Who doesn’t love a midnight snack? Kids or adults, those cravings don’t go away!
However, those snickerdoodles or that bowl of Ben and Jerry’s ice cream will pump lots of added sugar into your body, negatively impacting the quality of your sleep! In fact, the more sugar you consume throughout the day, the harder it will be to fall asleep. You will also be more likely to wake up in the middle of the night. You may not fully wake up, but the sugar in your system can pull you out of those deep restorative stages of sleep, making you feel more exhausted the next day.
Eating too much sugar during the day can also lead to an energy crash. Chowing down on food with a lot of added sugar reduces the activity of orexin cells, also called hypocretin, a neurotransmitter that regulates arousal, wakefulness, and appetite. Have you ever wondered why you want to take a power nap in the afternoon after consuming something delectable? Now you know!
To avoid those sudden captivating energy dips throughout the afternoon, strive to keep your blood sugar levels steady. This will keep your energy levels more constant throughout the day. So what makes a high-quality, high-satisfactory snack? Try combining healthy fats and protein with complex carbohydrates. This will give your snacks staying power. Examples of these would be nuts, nut butters, Greek yogurt, and low-fat cheeses.
If you’re looking to knock your blood sugar levels off balance however, refined sugar will do just that! Try your best to avoid juices, soda, and sugar cereals. You will surprisingly also find refined sugar in simple carbs; white rice, pasta, and white bread. Instead of consuming these junk foods, replace them with complex carbs, like whole grains. You will not only be making healthier eating choices, but also positively affecting your sleep at night.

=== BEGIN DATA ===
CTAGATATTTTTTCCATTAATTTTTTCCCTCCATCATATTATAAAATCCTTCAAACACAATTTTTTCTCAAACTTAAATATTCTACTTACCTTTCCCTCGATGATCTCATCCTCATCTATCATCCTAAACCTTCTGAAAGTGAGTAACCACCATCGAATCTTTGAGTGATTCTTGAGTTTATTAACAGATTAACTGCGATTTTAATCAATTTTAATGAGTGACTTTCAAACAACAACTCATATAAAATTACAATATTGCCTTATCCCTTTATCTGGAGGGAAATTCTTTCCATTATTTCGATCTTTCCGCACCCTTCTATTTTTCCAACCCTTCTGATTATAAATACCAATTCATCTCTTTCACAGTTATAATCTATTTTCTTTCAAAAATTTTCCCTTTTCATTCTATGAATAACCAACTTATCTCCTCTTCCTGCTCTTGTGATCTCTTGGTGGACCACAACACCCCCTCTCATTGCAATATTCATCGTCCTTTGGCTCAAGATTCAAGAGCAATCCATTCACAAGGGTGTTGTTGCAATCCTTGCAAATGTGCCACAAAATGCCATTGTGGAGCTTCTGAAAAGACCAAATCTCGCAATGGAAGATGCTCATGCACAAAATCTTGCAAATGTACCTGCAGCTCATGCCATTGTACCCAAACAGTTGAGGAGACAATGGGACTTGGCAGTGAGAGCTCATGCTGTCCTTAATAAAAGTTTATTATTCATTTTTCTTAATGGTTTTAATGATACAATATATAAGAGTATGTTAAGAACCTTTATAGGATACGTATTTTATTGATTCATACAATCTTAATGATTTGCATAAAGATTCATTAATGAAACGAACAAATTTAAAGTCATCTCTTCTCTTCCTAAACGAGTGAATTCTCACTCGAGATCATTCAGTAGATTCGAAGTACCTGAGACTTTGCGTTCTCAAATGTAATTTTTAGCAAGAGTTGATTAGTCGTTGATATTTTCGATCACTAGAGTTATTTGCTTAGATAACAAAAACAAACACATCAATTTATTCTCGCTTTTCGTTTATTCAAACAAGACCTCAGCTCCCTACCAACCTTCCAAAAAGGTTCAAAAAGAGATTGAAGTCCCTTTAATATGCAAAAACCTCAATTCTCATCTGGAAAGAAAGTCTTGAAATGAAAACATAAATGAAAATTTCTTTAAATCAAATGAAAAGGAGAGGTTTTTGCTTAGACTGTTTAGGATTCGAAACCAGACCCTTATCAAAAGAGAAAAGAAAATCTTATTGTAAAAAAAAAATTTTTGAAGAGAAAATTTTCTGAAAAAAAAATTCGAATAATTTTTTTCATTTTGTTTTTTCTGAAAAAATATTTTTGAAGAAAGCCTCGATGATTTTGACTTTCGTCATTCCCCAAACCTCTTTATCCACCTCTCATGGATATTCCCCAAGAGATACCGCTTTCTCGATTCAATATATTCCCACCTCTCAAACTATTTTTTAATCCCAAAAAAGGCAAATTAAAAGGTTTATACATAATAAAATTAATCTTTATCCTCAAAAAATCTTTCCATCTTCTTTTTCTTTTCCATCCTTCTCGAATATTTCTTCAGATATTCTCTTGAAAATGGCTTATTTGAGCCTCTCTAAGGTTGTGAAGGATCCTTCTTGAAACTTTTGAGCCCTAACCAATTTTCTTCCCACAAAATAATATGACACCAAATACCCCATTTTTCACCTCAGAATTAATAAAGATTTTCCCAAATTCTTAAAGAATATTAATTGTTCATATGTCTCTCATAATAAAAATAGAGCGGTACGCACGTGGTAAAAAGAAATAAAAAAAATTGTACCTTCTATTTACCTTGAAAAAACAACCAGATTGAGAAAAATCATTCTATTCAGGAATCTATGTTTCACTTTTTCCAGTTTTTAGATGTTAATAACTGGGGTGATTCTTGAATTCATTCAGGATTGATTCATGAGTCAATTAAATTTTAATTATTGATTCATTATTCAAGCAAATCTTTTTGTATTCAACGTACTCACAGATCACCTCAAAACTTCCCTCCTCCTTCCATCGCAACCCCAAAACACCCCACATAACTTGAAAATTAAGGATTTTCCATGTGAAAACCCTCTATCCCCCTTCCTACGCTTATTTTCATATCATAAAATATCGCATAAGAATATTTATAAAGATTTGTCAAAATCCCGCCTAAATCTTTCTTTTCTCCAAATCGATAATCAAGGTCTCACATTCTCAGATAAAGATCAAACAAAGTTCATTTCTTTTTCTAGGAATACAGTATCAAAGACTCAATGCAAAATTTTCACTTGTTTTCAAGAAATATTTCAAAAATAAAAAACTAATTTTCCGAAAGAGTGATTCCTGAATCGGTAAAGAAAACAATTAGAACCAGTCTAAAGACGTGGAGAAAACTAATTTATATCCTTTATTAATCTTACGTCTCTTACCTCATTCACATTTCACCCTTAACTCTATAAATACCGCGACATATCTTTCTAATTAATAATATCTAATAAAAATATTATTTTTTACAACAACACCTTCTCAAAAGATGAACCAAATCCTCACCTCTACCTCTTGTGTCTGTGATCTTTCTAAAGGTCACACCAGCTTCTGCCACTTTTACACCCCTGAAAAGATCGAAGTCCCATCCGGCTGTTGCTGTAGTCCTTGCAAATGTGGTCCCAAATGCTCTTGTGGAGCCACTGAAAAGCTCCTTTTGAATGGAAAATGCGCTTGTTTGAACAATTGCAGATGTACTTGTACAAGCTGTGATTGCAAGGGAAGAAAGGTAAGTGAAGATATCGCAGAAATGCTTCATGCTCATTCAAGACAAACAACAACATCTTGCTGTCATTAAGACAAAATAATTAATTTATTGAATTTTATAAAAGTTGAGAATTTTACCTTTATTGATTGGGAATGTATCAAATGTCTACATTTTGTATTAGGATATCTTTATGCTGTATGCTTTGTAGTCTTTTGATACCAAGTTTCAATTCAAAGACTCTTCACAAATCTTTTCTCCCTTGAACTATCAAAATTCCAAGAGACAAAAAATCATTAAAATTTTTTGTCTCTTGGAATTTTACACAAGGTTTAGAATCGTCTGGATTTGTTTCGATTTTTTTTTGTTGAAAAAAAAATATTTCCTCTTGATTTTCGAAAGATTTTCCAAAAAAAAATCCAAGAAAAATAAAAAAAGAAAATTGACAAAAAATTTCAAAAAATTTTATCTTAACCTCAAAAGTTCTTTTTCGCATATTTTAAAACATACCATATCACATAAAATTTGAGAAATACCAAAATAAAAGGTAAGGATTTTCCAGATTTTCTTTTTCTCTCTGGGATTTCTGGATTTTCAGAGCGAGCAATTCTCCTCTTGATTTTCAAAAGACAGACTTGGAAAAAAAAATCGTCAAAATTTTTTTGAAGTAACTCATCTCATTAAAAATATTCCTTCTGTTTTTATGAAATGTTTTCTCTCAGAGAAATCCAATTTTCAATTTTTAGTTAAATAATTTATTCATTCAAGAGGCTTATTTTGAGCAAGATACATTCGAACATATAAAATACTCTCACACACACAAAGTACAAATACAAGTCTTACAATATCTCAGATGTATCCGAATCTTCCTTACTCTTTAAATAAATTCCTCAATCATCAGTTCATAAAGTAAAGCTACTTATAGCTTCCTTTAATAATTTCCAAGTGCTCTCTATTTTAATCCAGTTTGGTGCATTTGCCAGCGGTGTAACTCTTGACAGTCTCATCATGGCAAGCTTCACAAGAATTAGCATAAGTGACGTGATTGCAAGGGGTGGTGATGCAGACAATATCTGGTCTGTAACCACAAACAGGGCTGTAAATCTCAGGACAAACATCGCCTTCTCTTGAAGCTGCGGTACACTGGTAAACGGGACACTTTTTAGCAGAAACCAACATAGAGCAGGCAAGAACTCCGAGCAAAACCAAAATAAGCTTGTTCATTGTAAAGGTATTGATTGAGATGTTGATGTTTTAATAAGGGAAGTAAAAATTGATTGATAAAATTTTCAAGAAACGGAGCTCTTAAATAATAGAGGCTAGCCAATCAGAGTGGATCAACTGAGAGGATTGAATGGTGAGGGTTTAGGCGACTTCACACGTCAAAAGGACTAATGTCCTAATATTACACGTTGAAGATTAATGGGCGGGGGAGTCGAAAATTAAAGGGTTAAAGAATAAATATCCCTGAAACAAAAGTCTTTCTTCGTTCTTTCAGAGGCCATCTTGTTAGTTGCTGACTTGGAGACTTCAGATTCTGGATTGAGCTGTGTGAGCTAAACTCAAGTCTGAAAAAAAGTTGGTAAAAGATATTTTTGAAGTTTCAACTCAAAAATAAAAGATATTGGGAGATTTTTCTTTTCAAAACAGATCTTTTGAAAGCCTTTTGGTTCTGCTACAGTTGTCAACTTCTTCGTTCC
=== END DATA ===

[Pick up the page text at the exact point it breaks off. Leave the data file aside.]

Have you ever eaten a dense cheesy dinner, (hello raviolis!) gone to bed, and had an awful nightmare? Have you wondered if the food you eat could cause the sort of dreams that you have? There have been numberless occurrences where people have eaten specific foods, such as dairy or spicy dishes, and it has led to bad dreams.
Food impacts a lot of areas within your body besides your stomach. Think about it, what you eat affects your mood, how alert you are, and your quality of sleep at night.
When the food you eat keeps you up throughout the night, you will remember your dreams more vividly. For example, if you are lactose and tolerant, even in the slightest sense, a bowl of ice cream before bed can cause indigestion and wake you up throughout the night. As you wake up more often during the night, the more likely you are to remember the crazy dreams you have. In some cases, the food may not cause the bad dreams, but the food enabled you to remember them.
As well as what you eat before bed, when you eat before bed can affect your dreams. Eating a large meal before hitting the sack will boost your metabolism and temperature, two occurrences that result in more brain activity during REM sleep.
Now you'll think twice about what choices you make for a midnight snack!
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